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Toxic Soil

David Verberckt | Zambia

Children playing in Kasanda Mine neighbourhood, one of the most contaminated areas in Kabwe. The soil in and around the city of Kabwe contains life-threatening levels of soil particles containing lead. The amount is estimated to be 10 times above WHO safety limits and even much higher in hotspots. Children are particulary vulnerable as they have the tendency to swallow the most when playing outside in a dusty environment. Kabwe, Zambia, May 2021

Kabwe, a mining city in central Zambia, has a century old history of lead and zinc mining and smelting. Kabwe is nowadays one of the most soil polluted places on earth with residual toxic particles in the ground. The amount of lead particles in the soil is estimated to be at least 10 times above internationally approved safety limits and even higher in hotspots like the Kasanda neighbourhood where miners live beside the mining complex.The vast majority of children have levels of lead in their blood well above the safety limits, and causes brain, liver and hearing damage among other, in extreme cases death is the likely outcome. Children in young age are particular vulnerable as they have the tendency to swallow the most when playing outside and frequently put their hands to their mouth. Nearly 75% of children in Kabwe would need medical treatment to remove metals and minerals from their body.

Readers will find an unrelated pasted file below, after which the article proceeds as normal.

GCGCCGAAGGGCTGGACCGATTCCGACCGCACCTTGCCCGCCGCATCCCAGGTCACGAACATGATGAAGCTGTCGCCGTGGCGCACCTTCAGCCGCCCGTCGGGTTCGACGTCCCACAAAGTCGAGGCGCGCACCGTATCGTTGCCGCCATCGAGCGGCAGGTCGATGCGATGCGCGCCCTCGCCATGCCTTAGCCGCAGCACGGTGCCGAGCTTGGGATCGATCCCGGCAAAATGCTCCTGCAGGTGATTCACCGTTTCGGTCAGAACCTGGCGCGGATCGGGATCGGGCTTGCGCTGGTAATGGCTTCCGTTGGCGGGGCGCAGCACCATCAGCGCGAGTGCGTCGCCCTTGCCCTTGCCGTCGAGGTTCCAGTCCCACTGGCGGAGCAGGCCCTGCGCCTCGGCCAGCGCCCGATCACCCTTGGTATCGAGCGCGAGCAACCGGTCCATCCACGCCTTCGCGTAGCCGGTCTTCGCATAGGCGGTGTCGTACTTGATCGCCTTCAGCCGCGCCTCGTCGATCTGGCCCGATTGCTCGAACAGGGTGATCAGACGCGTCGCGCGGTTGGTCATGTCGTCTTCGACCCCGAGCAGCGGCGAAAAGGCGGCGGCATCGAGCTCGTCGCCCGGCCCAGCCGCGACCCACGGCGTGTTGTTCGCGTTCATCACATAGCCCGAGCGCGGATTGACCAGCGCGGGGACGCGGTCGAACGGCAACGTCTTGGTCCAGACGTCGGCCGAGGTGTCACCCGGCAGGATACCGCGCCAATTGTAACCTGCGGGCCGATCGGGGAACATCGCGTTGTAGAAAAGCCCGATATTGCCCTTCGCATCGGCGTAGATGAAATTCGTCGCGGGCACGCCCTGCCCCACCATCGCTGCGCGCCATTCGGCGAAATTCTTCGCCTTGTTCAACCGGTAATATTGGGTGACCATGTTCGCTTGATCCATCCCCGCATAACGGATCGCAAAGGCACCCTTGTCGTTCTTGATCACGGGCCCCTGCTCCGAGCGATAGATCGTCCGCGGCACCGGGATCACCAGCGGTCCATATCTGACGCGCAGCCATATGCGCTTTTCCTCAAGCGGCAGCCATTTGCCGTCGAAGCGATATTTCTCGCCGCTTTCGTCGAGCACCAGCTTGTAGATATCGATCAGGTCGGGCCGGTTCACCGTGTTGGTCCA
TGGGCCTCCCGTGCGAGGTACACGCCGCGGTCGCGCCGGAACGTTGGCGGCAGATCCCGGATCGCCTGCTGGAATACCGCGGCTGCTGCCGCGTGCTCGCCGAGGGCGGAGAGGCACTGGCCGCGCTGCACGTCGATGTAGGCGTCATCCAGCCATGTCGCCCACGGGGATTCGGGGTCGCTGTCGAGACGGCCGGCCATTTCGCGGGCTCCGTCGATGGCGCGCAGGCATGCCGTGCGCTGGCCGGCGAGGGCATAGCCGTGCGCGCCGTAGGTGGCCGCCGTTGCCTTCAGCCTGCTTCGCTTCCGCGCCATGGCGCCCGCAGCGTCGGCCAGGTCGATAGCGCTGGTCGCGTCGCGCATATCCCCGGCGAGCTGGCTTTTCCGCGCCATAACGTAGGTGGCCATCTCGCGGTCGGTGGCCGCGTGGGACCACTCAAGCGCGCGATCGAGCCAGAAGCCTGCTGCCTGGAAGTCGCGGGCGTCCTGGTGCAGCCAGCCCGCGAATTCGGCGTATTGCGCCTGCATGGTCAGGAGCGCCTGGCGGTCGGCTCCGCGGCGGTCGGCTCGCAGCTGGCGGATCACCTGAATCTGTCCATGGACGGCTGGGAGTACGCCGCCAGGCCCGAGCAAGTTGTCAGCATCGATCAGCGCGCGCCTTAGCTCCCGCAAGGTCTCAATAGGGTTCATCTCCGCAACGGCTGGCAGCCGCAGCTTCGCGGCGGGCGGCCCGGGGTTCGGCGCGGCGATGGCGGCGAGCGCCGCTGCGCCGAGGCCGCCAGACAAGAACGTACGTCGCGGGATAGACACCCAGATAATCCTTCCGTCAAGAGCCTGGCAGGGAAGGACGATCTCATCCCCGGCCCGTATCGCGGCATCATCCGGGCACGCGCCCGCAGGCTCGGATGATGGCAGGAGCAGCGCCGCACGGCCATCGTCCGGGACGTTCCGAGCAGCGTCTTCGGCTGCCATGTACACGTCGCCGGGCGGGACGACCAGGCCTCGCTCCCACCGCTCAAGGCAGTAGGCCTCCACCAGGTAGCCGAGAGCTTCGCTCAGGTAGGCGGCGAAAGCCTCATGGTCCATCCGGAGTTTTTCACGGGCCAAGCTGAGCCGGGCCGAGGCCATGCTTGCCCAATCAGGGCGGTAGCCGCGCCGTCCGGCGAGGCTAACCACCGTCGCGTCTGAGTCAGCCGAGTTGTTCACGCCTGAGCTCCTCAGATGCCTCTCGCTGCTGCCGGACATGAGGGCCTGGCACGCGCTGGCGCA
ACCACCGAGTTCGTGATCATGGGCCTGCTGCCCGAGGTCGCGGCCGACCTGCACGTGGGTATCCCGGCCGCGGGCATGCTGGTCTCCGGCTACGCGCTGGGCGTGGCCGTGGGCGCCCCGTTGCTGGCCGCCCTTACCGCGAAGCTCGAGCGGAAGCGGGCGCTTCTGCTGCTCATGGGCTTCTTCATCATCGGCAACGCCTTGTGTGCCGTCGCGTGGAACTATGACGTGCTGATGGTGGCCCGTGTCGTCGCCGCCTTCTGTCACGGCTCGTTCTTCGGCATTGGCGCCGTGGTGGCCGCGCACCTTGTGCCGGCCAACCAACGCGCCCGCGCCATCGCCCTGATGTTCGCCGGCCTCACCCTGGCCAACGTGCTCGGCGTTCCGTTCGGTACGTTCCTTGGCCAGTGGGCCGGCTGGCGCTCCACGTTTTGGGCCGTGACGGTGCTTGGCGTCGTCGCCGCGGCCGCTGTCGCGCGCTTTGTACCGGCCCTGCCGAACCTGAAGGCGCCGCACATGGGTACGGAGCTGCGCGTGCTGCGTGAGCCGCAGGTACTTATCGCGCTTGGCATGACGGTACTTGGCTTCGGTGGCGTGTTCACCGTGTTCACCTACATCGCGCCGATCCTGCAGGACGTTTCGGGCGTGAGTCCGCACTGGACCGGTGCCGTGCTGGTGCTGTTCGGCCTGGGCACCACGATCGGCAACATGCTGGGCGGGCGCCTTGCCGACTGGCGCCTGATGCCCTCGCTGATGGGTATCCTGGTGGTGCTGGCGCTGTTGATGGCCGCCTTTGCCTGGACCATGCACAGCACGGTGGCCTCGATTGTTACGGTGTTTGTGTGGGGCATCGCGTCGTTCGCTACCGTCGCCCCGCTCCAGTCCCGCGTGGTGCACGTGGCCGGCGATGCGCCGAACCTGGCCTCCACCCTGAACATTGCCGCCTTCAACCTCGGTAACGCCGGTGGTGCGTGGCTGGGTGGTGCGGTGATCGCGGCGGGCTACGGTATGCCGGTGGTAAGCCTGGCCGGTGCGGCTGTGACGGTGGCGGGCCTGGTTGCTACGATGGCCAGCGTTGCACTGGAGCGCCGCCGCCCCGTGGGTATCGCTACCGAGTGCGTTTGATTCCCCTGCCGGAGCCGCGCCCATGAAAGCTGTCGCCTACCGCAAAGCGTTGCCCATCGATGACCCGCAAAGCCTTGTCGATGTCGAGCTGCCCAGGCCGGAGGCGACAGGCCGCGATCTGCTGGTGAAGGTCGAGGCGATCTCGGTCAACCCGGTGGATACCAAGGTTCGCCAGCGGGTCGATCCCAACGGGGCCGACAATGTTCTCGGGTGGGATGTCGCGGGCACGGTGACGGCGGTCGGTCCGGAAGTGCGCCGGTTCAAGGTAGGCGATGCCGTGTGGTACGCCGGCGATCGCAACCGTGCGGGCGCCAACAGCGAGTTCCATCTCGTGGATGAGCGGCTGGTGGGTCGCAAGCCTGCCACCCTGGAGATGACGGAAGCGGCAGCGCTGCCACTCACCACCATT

Kabwe, a mining city in central Zambia of 300,000 habitants, has a century old history of lead and zinc mining and smelting. From 1925 to 1974 exploited by Anglo American Mining Industry and after the country's independence by the Zambian State until the main mine's closure in 1994. Kabwe is nowadays one of the most soil polluted places on earth with residual toxic particles in the ground. While in operation there no pollution laws regulating emission from the mine and smelting plants. The fumes containing life-treathening levels lead particles fell and sunk slowly into the soil in and around the city where large communities are living. Furthermore at the time of partial closure in 1994 there was no clean up and soil decontamination process. Analysis carried out with support of the World Bank has shown that lead pollution in Kabwe is still extremely high and not enough has been done in remediating the situation in the most affected communities. The amount of lead particles in the soil is estimated to be at least 10 times above internationally approved safety limits and even higher in hotspots like the Kasanda neighbourhood where miners live beside the mining complex.The vast majority of children have levels of lead in their blood well above the safety limits, and causes brain, liver and hearing damage among other, in extreme cases death is the likely outcome. Children in young age are particular vulnerable as they have the tendency to swallow the most when playing outside and frequently put their hands to their mouth. Nearly 75% of children in Kabwe would need medical treatment to remove metals and minerals from their body. Over 100,000 children and women in child-bearing age could have been exposed to severe lead poisening. High unemployment in the Kabwe, pushes people to resort to scavenging or small scale artisanal mining for lead or zinc and as such continues the expansion of polluted areas and soil degradation. 

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